Word Count: 73,000
Genre: YA Contemporary
Cat Tierney, high school senior, has always done The Right Thing. She makes straight A’s, edits the school paper, and stays home on Friday nights to babysit her mother, who suffers from an unpredictable neurological disease. Sure, Cat would like a social life, but she’s not willing to fight with her overprotective father to get one. Until she meets Adam Jordan.
Adam shows up in journalism mid-year and offers to take pictures for the paper. He wows Cat with his photography skill, explains physics until it makes sense, and comes to the rescue when her car refuses to start. Cat finally has a boyfriend who appreciates her mind and makes her laugh, but many things threaten to force her away from Adam, including his father, who drinks too much.
As graduation approaches, Cat’s problems multiply. Her mom’s health deteriorates, her dad tightens his grip, and Adam pressures Cat to stand up for herself. Cat must choose between what she thinks is right and what she knows she wants, and with either choice, she risks losing someone important to her. In the end, she realizes she has a better option than abandoning her family or losing the boy she loves, but it will require all of her strength to pull it off.
Most seniors from Keene County High School didn’t stay home on Friday nights to babysit their moms, but I did.
I was chopping tomatoes in the kitchen, helping Billie finish dinner. Dad hired her to take care of Mom during the day, but she also liked to cook for us, a definite bonus. Billie’s cooking tasted almost as good as Mom’s used to. Almost.
Dad called my cell around five o’clock; I didn’t want to answer. When I did, he started talking before I could finish saying “hello.”
“Catherine,” he said. “I’m in the ICU waiting to get some lab results on one of my patients. This could be a long night.”
I held the paring knife in midair. “You’re not coming home.”
“I’m afraid not for awhile.”
“But I wanted to go to the football game tonight.” Deep down, I knew that Dad’s patient was more important than a football game. But why did these crises always happen when I had plans?
“I’m sorry. You need to stay home.”
I glanced at Mom, sitting in her wheelchair in the family room, head dropping to one side. She couldn’t help that she was sick, that she needed me.
“Fine,” I said.
“Thanks hon. Gotta go.”
The line went dead. I shoved my phone into my pocket.
“Dr. Tierney working late?” Billie asked.
“Yes,” I said, chopping tomatoes more violently than normal.
“Well, at least dinner’s almost made. Don’t cut your fingers.”
Entry Nickname: A Burning Dilemma
Title: Burn, Baby
Word count: 62K
Genre: YA Contemporary
The fates must have been laughing their asses off the day Ziggy's crack-head mom poured gas all over his big sister and lit her on fire. Layla's tragedy gave him the life he'd always wished for, and too much guilt to ever enjoy it.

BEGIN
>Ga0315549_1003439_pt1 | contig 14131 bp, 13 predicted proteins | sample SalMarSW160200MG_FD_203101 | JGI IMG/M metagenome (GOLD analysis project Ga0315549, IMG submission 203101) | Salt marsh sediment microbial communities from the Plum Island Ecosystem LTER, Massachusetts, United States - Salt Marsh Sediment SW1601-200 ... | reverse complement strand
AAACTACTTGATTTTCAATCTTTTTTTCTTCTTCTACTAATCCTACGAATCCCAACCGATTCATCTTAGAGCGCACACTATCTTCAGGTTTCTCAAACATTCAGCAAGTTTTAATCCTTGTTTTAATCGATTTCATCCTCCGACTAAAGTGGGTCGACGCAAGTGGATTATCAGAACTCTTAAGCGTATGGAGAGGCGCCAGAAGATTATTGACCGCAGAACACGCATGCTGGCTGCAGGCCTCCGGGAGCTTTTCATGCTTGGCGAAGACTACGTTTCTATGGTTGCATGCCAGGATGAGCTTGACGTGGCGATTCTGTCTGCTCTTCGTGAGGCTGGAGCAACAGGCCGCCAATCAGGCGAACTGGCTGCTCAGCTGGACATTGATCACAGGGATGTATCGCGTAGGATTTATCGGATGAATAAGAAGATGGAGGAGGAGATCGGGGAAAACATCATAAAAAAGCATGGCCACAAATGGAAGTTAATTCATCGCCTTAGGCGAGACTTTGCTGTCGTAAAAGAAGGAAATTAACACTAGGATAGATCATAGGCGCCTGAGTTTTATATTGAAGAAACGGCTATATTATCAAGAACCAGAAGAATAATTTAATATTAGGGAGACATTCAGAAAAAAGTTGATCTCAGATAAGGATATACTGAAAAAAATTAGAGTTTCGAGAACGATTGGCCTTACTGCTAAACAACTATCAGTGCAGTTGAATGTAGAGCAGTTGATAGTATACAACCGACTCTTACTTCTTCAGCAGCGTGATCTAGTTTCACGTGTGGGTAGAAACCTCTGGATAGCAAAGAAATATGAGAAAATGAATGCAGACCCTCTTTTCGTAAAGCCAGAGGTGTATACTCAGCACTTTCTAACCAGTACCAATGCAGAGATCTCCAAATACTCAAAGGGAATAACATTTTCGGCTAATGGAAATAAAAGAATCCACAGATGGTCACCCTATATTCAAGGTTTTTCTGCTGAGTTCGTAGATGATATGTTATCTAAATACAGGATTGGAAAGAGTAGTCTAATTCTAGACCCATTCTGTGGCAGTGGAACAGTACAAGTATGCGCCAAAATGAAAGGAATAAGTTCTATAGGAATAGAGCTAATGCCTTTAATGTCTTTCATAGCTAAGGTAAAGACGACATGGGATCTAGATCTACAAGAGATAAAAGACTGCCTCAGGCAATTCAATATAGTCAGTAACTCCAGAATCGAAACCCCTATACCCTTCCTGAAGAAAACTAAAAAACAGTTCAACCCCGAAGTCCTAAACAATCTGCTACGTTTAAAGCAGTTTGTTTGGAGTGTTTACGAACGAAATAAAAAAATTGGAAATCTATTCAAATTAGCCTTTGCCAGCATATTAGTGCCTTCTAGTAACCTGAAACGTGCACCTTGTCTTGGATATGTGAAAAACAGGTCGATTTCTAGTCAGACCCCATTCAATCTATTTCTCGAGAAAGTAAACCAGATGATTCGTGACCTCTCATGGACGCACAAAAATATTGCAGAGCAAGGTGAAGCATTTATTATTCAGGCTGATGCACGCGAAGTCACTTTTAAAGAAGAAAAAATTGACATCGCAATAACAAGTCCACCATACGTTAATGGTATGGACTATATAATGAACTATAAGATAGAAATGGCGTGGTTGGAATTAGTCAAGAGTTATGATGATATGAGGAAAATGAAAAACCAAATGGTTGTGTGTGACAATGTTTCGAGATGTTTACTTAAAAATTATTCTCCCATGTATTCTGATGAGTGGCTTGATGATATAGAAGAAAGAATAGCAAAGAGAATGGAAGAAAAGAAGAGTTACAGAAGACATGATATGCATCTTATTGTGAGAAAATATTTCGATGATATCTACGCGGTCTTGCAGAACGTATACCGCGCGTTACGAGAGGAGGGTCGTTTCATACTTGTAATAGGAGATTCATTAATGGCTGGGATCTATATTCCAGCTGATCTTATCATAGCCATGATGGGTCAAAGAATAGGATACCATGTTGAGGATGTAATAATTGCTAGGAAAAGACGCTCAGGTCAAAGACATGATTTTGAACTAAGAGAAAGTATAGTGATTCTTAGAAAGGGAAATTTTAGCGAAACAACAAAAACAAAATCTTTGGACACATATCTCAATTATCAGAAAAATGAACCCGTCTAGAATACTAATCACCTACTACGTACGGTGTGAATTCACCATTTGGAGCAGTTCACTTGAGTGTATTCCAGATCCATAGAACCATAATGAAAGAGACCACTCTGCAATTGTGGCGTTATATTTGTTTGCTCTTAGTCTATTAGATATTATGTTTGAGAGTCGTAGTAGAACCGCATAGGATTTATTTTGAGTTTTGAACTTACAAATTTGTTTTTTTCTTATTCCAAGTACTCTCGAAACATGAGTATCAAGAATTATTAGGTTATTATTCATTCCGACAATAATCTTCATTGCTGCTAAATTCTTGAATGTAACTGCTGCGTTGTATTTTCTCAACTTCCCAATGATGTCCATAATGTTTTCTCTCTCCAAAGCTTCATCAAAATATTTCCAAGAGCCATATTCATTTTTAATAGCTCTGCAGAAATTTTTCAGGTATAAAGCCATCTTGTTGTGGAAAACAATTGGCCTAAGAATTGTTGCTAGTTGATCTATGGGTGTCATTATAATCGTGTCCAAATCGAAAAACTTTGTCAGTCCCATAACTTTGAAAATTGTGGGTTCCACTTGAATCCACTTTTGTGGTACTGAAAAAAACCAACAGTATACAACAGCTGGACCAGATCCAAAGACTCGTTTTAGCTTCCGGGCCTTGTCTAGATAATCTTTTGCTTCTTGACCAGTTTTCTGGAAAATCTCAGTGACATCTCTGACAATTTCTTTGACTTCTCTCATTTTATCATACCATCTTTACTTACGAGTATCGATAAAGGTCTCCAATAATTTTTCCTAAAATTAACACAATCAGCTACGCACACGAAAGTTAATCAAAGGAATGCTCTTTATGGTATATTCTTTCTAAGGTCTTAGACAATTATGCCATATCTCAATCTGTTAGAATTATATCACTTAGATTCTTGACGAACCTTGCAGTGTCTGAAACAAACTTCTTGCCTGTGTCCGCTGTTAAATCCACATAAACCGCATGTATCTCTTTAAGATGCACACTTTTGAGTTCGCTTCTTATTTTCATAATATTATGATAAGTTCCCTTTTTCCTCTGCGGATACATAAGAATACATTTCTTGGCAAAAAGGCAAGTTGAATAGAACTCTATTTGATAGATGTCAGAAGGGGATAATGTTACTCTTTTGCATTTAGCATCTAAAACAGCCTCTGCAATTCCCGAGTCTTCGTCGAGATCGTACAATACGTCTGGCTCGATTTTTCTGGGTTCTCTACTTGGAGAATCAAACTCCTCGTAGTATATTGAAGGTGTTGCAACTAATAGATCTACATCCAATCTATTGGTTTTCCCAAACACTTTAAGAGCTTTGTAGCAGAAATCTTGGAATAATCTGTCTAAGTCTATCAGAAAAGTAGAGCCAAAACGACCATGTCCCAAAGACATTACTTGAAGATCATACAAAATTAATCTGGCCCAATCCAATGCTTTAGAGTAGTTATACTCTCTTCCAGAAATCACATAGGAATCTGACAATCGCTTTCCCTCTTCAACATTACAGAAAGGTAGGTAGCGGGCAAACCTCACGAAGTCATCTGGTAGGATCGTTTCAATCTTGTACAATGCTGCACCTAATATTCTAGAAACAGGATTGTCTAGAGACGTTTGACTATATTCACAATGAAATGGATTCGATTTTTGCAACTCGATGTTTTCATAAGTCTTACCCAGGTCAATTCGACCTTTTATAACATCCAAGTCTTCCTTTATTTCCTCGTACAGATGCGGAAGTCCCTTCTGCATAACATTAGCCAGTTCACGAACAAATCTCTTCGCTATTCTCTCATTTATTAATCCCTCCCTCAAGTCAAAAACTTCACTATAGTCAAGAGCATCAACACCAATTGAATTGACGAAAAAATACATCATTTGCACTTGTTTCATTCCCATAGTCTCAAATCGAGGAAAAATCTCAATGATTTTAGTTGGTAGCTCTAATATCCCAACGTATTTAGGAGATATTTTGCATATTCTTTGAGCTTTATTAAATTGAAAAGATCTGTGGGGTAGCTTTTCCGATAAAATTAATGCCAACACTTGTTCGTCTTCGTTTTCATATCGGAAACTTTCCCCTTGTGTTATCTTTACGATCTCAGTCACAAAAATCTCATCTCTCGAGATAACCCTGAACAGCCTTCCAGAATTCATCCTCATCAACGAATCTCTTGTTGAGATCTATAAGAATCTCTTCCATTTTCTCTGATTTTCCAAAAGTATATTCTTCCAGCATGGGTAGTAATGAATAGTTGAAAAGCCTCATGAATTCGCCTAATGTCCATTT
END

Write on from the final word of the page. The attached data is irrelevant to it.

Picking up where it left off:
His mom got thirty to life for attempted murder and now the brother and sister are living with a crazy but cool uncle in the suburbs, far away from the public housing apartments where they grew up. They’re going to a private high school and Ziggy's driving his own car and excelling in kickboxing. Unfortunately, his once kind, smart sister now hates everything, but mostly him, for saving her.
Until she connects with her poetry teacher, who falls in love with her angry words, and slowly draws her out from her prison of scars.
Ziggy beats the crap out of Mr. Osterman for loving his sister, almost earning himself expulsion. Sure, the guy’s young, just out of college, but it’s wrong for a teacher to go after a student. Layla hates Ziggy even more for chasing off the only man who sees her true beauty, not the scarred monster staring back in her mirror. After Layla tries to kill herself, Mr. Osterman resigns, but he defiantly vows to stay in touch with her until she graduates from college.
Part of Ziggy wants to go after him, scare him off for good, but another part of him wonders if he should let time play this one out. If Osterman loves her enough to wait all those years, maybe he’s what Layla needs to find her way back to happiness.
I Wish You Were Dead
By Layla Neilson
What did you expect when you opened up my note?
Did you think I would forgive?
Sixteen years of brute neglect, wiped clean because you wrote?
Words I refused to read, in one moment torn to shreds
They meant nothing, you old bleating goat
How about this, Mom; I wish you were dead
The terror of that night, which eventually destroyed us all in some ways, all started for the sole reason that my sister had the tragic misfortune of growing up beautiful.
Mom obsessed over Layla’s grace, afraid my sister might steal the johns who fed her drug habit. Her obsession turned to paranoia, the paranoia into psychosis, until one Thursday night in March, she sprayed her child with gasoline and lit a match.
Lightning streaked across the Tampa sky, illuminating the cockroaches that feasted on the kitchen counter. Thunder cracked, slow and building until vibrations shuddered the small living room of our crap apartment, where I sat cross legged on the couch. Layla sprawled beside me, reading a book while I watched some dumbass reality show.
Aside from a couple of mattresses in the bedrooms, that was the extent of our furniture. The Goodwill couch which doubled as my bed, and a junk TV on a milk crate. I held a box of Lucky Charms where Layla could reach, enjoying our family sit-down dinner.
“What’re you reading?” I asked during a commercial.
The rain messed up the picture, so I fiddled with the rabbit ears, only making things worse.